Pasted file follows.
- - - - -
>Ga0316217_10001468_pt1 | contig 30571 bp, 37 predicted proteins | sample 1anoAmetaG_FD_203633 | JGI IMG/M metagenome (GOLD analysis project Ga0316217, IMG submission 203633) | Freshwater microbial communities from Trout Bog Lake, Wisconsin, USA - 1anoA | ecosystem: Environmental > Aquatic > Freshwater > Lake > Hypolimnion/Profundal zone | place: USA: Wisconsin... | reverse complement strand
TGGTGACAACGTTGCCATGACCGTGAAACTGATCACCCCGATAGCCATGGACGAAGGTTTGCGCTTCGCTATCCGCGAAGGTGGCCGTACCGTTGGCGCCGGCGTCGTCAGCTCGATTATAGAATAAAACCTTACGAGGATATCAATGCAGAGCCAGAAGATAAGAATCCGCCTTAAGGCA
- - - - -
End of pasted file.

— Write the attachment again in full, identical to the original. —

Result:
>Ga0316217_10001468_pt1 | contig 30571 bp, 37 predicted proteins | sample 1anoAmetaG_FD_203633 | JGI IMG/M metagenome (GOLD analysis project Ga0316217, IMG submission 203633) | Freshwater microbial communities from Trout Bog Lake, Wisconsin, USA - 1anoA | ecosystem: Environmental > Aquatic > Freshwater > Lake > Hypolimnion/Profundal zone | place: USA: Wisconsin... | reverse complement strand
TGGTGACAACGTTGCCATGACCGTGAAACTGATCACCCCGATAGCCATGGACGAAGGTTTGCGCTTCGCTATCCGCGAAGGTGGCCGTACCGTTGGCGCCGGCGTCGTCAGCTCGATTATAGAATAAAACCTTACGAGGATATCAATGCAGAGCCAGAAGATAAGAATCCGCCTTAAGGCA